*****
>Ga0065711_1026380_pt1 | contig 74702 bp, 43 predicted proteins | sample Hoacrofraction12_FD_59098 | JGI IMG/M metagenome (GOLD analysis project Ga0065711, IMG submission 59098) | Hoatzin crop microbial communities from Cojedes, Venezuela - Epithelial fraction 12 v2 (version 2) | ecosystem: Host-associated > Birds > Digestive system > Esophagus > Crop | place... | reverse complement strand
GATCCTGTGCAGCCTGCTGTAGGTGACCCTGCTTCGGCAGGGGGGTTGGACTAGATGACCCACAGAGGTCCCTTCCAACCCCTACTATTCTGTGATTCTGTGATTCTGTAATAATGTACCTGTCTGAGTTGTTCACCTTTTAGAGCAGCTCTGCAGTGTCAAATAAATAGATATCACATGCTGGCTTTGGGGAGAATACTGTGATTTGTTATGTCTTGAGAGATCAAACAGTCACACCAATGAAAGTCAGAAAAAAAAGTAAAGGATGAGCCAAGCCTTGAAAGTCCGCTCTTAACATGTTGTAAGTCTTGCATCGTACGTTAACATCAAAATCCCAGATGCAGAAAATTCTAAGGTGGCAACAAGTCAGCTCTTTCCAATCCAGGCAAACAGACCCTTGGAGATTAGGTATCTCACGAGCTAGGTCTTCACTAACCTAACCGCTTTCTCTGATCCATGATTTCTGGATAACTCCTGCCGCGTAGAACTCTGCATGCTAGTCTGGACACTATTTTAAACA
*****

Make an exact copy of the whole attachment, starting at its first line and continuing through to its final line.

>Ga0065711_1026380_pt1 | contig 74702 bp, 43 predicted proteins | sample Hoacrofraction12_FD_59098 | JGI IMG/M metagenome (GOLD analysis project Ga0065711, IMG submission 59098) | Hoatzin crop microbial communities from Cojedes, Venezuela - Epithelial fraction 12 v2 (version 2) | ecosystem: Host-associated > Birds > Digestive system > Esophagus > Crop | place... | reverse complement strand
GATCCTGTGCAGCCTGCTGTAGGTGACCCTGCTTCGGCAGGGGGGTTGGACTAGATGACCCACAGAGGTCCCTTCCAACCCCTACTATTCTGTGATTCTGTGATTCTGTAATAATGTACCTGTCTGAGTTGTTCACCTTTTAGAGCAGCTCTGCAGTGTCAAATAAATAGATATCACATGCTGGCTTTGGGGAGAATACTGTGATTTGTTATGTCTTGAGAGATCAAACAGTCACACCAATGAAAGTCAGAAAAAAAAGTAAAGGATGAGCCAAGCCTTGAAAGTCCGCTCTTAACATGTTGTAAGTCTTGCATCGTACGTTAACATCAAAATCCCAGATGCAGAAAATTCTAAGGTGGCAACAAGTCAGCTCTTTCCAATCCAGGCAAACAGACCCTTGGAGATTAGGTATCTCACGAGCTAGGTCTTCACTAACCTAACCGCTTTCTCTGATCCATGATTTCTGGATAACTCCTGCCGCGTAGAACTCTGCATGCTAGTCTGGACACTATTTTAAACA